Earlier, I came across a Javan Myna (Acridotheres javanicus) using a millipede in its anting behaviour in my garden LINK. It occurred so fast that I had no time to document it. But I managed to retrieve the millipede (Trigoniulus sp.) from among the grass. The millipede was not harmed. The myna had picked it up twice, each time wiping it on to its feathers, before dropping the millipede on to the ground (below).
Thinking I might encourage anting by some mynas so that I can properly video the behaviour, I collected a number of millipedes from my compost heap, placed them on an overturned large dish and left the scene with my video cam turned on.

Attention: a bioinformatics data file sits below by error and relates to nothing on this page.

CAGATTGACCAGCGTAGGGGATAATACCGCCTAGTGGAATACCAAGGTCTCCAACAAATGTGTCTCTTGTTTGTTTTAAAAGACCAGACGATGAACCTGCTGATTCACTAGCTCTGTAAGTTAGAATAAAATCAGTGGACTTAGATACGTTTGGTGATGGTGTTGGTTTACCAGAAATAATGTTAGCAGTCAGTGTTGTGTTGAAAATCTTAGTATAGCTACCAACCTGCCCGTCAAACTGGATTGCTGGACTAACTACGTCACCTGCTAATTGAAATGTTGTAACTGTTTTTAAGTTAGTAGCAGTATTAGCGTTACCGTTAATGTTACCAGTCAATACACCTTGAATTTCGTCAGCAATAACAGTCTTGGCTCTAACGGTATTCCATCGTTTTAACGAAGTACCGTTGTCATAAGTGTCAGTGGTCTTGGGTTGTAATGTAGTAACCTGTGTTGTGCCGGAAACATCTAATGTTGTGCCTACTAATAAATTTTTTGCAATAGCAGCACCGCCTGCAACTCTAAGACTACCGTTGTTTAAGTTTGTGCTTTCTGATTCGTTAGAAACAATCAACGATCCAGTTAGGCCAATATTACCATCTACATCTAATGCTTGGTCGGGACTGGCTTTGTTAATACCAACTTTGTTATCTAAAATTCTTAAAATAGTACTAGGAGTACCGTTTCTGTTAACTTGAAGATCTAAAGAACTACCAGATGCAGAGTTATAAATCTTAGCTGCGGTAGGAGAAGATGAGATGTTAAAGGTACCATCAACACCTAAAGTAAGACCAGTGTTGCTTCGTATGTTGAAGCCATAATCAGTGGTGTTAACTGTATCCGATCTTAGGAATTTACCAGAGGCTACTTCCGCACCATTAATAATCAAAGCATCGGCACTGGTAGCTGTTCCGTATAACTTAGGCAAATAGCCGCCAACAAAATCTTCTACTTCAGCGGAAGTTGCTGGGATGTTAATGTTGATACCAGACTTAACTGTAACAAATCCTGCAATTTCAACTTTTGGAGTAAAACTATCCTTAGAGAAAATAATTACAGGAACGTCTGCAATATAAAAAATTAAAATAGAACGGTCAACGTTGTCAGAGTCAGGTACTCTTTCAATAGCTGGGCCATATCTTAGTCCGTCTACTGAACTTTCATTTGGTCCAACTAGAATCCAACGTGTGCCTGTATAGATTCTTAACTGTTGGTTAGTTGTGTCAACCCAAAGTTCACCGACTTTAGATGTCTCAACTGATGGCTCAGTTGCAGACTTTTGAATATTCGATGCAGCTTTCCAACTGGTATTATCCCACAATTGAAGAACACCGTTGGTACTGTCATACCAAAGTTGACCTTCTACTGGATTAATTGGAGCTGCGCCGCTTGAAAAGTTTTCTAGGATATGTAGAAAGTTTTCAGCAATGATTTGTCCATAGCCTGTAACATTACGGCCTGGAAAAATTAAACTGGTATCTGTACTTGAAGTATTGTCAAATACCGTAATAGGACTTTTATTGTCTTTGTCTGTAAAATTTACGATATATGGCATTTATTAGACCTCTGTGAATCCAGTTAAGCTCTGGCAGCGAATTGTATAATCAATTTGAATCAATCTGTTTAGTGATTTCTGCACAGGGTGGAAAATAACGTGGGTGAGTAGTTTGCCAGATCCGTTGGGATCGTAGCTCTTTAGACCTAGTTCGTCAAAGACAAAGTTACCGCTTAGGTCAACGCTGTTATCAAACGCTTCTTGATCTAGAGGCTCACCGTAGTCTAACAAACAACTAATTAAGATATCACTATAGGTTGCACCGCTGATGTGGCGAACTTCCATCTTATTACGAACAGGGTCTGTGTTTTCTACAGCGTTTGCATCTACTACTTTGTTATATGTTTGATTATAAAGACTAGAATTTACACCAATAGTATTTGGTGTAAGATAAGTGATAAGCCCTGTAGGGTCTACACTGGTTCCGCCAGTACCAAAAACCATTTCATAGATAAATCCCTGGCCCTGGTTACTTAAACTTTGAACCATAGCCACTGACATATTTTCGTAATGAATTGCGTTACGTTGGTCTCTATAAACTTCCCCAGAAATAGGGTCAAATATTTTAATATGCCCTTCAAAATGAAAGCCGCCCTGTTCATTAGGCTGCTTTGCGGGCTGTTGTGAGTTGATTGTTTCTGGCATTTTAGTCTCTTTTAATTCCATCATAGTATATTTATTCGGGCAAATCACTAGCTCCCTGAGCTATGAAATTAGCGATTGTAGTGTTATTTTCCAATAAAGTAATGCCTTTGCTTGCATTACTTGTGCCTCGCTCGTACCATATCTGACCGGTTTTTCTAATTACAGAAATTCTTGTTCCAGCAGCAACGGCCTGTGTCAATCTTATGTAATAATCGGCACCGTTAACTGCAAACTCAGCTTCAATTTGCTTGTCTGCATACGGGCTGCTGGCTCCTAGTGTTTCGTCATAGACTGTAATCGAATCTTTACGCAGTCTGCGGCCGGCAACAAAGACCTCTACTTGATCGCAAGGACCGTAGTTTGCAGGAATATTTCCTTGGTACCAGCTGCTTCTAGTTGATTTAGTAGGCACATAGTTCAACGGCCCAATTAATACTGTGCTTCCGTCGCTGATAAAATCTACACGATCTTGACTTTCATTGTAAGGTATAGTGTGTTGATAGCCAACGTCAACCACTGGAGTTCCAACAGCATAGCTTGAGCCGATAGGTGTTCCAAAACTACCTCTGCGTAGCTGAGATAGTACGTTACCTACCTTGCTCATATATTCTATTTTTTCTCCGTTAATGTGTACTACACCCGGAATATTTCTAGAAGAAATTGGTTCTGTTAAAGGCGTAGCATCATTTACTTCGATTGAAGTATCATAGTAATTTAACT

For good measure, I scattered oat flakes around in an effort to attract the mynas before the millipedes moved into the surrounding compost.
A myna arrived and instead of anting as I hoped it would, it started feeding on the oat flakes. Only later on did it feed on the millipedes (above, below). The millipedes have a tough exoskeleton but the myna broke them into pieces and swallowed them.
One may ask why mynas usually do not eat the millipede after using it to “ant”? Well, it can be that the myna is not hungry when anting, or that there are not enough observations by photographers to show that once in a while the bird does eat the millipede after anting. An earlier post reported the millipede being abandoned after anting.
24th September 2017